First published in 1921 (with lyrics by Billy Higgins), There'll Be Some Changes Made contains this memorable verse as its chorus:
"For there's a change in the weather
There's a change in the sea
So from now on there'll be a change in me
My walk will be different, my talk and my name
Nothin' about me is goin' to be the same,
I'm goin' to change my way of livin' if that ain't enough,
Then I'll change the way that I strut my stuff,
'Cause nobody wants you when you're old and gray
There'll be some change made today.
There'll be some changes made."
Imagine my delight upon viewing the historic archival footage contained in the following clip! The video accompanies a recording of the 1921 song classic by Wack-A-Doo (a St. Louis-based band that specializes in performing “American Musette,” which it defines as a high-powered mix of toe-tapping vintage swing, folksy Americana, and speakeasy-style syncopation).
How are you going to keep them down on the farm once the concept of bright lights in the big city has taken over their imagination? Don't even try. Resistance is futile.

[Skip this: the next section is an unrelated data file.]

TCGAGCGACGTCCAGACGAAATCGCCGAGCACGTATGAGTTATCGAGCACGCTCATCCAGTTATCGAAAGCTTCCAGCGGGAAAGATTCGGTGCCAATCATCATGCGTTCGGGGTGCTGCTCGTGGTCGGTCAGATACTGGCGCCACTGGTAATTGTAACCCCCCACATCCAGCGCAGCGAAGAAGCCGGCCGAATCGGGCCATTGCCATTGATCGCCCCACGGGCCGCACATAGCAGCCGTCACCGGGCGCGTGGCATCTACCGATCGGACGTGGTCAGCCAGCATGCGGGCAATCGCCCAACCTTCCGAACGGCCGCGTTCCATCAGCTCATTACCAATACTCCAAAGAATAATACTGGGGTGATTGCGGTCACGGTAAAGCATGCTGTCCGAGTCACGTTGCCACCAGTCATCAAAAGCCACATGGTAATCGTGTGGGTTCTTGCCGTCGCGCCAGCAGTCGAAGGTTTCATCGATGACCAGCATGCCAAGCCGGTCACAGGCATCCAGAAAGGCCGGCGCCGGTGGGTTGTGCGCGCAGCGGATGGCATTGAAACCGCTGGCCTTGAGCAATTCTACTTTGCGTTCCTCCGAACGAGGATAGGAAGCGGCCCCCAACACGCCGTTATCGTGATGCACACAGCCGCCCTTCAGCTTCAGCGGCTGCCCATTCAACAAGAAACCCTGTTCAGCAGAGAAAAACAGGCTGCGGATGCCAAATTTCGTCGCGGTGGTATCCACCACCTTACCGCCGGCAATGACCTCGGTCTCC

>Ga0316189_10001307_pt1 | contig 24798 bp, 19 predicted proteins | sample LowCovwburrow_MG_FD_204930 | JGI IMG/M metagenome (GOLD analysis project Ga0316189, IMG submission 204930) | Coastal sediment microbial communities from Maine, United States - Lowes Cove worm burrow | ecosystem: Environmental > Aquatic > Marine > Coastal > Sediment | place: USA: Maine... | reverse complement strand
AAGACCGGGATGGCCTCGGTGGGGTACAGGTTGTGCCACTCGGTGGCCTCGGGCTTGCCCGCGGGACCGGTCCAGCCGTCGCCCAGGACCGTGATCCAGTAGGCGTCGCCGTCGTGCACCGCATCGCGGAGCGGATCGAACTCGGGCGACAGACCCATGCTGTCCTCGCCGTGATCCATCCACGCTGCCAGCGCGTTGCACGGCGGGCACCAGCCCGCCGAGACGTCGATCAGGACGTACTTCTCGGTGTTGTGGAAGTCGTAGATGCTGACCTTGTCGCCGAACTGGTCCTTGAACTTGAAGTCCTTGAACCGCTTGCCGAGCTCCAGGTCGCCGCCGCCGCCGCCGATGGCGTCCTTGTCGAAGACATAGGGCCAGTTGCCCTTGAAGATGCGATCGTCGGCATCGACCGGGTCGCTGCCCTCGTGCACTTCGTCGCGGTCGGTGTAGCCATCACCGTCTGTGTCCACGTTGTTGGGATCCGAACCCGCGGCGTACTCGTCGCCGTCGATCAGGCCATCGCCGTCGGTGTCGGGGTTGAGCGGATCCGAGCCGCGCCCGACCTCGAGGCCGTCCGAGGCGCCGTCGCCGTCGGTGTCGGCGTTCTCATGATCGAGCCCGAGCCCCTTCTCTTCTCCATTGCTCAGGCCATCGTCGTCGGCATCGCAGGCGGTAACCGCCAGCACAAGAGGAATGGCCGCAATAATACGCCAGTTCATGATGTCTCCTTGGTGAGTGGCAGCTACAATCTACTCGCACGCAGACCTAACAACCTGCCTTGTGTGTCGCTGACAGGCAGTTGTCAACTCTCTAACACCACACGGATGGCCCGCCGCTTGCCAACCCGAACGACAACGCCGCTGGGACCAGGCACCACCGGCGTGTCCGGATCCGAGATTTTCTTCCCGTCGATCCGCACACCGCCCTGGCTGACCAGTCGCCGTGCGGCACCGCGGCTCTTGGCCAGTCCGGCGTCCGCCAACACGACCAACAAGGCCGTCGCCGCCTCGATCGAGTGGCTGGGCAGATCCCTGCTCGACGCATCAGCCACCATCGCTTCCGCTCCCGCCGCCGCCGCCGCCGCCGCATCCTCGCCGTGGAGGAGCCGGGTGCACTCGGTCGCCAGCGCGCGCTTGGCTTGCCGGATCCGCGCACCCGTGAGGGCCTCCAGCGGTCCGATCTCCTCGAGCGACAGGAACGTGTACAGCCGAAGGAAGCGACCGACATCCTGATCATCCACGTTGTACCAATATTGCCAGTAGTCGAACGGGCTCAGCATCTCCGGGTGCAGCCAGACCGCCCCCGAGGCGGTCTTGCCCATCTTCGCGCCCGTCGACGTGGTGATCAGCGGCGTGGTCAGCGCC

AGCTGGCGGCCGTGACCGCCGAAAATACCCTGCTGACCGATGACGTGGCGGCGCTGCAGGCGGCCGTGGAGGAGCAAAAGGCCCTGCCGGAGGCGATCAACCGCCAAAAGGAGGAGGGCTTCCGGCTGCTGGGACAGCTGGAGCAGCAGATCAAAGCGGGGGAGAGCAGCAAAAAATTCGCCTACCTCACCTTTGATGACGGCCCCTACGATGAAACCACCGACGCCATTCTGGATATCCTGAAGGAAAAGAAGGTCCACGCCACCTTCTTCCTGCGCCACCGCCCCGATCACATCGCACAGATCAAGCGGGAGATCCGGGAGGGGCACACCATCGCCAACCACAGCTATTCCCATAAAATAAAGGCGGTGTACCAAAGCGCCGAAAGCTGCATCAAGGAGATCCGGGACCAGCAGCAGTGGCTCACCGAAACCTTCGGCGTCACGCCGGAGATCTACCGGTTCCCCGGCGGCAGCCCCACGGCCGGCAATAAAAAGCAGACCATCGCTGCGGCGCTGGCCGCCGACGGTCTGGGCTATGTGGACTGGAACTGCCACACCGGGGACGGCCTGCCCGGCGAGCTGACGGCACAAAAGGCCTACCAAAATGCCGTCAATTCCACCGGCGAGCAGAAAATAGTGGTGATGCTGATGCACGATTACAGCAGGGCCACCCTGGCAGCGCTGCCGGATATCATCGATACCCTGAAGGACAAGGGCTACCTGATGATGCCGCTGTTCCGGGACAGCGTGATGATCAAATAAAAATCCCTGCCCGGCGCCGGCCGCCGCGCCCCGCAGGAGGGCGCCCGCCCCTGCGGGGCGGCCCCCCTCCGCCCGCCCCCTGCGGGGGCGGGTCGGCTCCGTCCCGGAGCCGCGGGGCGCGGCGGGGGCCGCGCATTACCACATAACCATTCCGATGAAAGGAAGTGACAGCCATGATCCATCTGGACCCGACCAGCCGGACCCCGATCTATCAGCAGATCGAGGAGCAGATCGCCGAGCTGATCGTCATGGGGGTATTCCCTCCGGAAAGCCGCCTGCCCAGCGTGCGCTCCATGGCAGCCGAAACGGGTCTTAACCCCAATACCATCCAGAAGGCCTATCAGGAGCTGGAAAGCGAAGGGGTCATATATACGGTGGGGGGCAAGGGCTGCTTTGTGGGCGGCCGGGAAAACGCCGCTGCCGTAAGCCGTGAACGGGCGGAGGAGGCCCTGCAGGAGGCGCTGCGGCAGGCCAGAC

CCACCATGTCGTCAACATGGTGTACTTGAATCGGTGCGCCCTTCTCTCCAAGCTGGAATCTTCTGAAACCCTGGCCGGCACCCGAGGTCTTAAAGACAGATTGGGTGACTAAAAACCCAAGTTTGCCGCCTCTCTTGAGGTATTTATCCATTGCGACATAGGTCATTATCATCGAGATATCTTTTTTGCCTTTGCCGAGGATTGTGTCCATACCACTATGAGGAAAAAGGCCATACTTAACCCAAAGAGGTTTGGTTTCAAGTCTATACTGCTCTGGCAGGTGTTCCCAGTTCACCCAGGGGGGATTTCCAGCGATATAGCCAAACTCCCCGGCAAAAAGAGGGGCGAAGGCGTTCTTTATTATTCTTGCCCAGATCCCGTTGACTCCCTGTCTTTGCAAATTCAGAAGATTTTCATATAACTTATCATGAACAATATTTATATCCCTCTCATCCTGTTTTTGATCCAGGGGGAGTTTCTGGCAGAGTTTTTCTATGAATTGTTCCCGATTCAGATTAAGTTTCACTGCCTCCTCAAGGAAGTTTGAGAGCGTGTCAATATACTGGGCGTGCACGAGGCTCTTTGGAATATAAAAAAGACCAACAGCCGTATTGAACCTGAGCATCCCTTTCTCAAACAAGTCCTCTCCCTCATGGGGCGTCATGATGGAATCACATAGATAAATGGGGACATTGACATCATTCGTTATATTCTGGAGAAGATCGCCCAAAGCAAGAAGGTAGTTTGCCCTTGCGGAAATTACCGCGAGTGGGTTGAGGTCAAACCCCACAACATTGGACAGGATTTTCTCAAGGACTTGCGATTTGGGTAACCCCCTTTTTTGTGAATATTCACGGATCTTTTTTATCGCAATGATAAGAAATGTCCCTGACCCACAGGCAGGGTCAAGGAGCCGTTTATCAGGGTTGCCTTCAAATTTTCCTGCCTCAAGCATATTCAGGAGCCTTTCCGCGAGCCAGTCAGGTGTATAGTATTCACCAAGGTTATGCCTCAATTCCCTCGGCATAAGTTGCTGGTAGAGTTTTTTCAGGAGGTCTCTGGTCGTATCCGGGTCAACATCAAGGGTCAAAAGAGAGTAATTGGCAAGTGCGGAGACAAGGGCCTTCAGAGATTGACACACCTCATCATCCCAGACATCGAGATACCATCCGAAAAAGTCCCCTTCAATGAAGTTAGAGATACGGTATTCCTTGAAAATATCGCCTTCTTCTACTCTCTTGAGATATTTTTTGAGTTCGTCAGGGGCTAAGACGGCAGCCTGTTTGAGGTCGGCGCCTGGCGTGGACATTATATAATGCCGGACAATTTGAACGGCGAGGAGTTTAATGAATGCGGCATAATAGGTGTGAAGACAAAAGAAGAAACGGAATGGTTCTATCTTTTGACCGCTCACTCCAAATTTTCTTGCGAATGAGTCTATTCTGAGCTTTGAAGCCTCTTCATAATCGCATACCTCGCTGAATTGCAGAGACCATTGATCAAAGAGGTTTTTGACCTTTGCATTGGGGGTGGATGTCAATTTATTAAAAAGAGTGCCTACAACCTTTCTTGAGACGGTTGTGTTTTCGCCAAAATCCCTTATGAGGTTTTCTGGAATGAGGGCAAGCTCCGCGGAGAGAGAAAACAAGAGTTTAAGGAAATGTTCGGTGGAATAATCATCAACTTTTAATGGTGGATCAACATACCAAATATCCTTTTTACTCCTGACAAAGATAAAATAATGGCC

Saigon Electric begins with a male Vietnamese break dancer practicing his moves in a rather large puddle. Later in the film, he tries to choreograph a routine to music from the soundtrack of Fiddler on the Roof. Directed by Stephane Gauger (The Owl and the Sparrow), this new Vietnamese hip hop movie is determined to claim some new turf in the B-boy movie genre.
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Fresh off the farm, Mai (Van Trang) arrives in a Saigon in which graffiti is rampant and the never-ending Western craving for the latest trend is rapidly taking over Vietnam's youth culture. Although Saigon's youth may be gravitating to dance clubs where hip hop music is all the rage, Mai is hoping to audition for the National Dance Academy.
|Van Trang as Mai|
Unfortunately, she has no formal training in ballet and, other than her experience as a traditional ribbon dancer, gets easily flustered when asked to perform before the school's auditioning faculty. Her encounter with a young woman named Kim (Quynh Hoa)who is part of the Saigon Fresh dance crew, leads Mai into a whole new world -- much to the disapproval of her elderly landlord, the Professor (Phan Tan Thi).
The male leads include Do-Boy (Zen 04), the leader of the Saigon Fresh crew, and Hai (Khuong Ngoc), a handsome, spoiled rich kid who seduces Kim but is forced to confess that he will soon be leaving Saigon to attend school in England.
|Khuong Ngoc as Hai|